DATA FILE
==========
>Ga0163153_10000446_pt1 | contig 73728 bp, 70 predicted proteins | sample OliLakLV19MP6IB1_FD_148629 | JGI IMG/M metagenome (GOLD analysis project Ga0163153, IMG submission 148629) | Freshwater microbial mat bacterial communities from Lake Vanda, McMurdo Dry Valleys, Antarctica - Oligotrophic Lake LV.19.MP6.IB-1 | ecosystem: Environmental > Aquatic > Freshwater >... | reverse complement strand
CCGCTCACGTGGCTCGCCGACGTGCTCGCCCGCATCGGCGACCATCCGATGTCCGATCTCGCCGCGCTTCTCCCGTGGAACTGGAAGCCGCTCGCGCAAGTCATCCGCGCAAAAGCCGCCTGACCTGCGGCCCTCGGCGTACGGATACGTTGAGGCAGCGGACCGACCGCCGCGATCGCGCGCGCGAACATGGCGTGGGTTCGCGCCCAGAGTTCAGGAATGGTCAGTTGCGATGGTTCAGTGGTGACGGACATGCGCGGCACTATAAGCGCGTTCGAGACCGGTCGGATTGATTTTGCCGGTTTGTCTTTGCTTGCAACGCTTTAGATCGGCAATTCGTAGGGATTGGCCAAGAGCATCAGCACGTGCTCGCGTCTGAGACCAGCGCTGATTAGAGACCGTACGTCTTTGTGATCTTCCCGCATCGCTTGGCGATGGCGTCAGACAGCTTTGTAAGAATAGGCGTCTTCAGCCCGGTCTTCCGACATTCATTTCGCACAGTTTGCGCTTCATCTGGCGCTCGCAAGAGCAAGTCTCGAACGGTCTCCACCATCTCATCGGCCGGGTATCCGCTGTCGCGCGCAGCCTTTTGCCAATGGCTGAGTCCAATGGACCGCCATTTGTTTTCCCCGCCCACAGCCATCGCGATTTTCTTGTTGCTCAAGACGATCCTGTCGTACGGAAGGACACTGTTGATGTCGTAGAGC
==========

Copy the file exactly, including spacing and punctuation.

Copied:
>Ga0163153_10000446_pt1 | contig 73728 bp, 70 predicted proteins | sample OliLakLV19MP6IB1_FD_148629 | JGI IMG/M metagenome (GOLD analysis project Ga0163153, IMG submission 148629) | Freshwater microbial mat bacterial communities from Lake Vanda, McMurdo Dry Valleys, Antarctica - Oligotrophic Lake LV.19.MP6.IB-1 | ecosystem: Environmental > Aquatic > Freshwater >... | reverse complement strand
CCGCTCACGTGGCTCGCCGACGTGCTCGCCCGCATCGGCGACCATCCGATGTCCGATCTCGCCGCGCTTCTCCCGTGGAACTGGAAGCCGCTCGCGCAAGTCATCCGCGCAAAAGCCGCCTGACCTGCGGCCCTCGGCGTACGGATACGTTGAGGCAGCGGACCGACCGCCGCGATCGCGCGCGCGAACATGGCGTGGGTTCGCGCCCAGAGTTCAGGAATGGTCAGTTGCGATGGTTCAGTGGTGACGGACATGCGCGGCACTATAAGCGCGTTCGAGACCGGTCGGATTGATTTTGCCGGTTTGTCTTTGCTTGCAACGCTTTAGATCGGCAATTCGTAGGGATTGGCCAAGAGCATCAGCACGTGCTCGCGTCTGAGACCAGCGCTGATTAGAGACCGTACGTCTTTGTGATCTTCCCGCATCGCTTGGCGATGGCGTCAGACAGCTTTGTAAGAATAGGCGTCTTCAGCCCGGTCTTCCGACATTCATTTCGCACAGTTTGCGCTTCATCTGGCGCTCGCAAGAGCAAGTCTCGAACGGTCTCCACCATCTCATCGGCCGGGTATCCGCTGTCGCGCGCAGCCTTTTGCCAATGGCTGAGTCCAATGGACCGCCATTTGTTTTCCCCGCCCACAGCCATCGCGATTTTCTTGTTGCTCAAGACGATCCTGTCGTACGGAAGGACACTGTTGATGTCGTAGAGC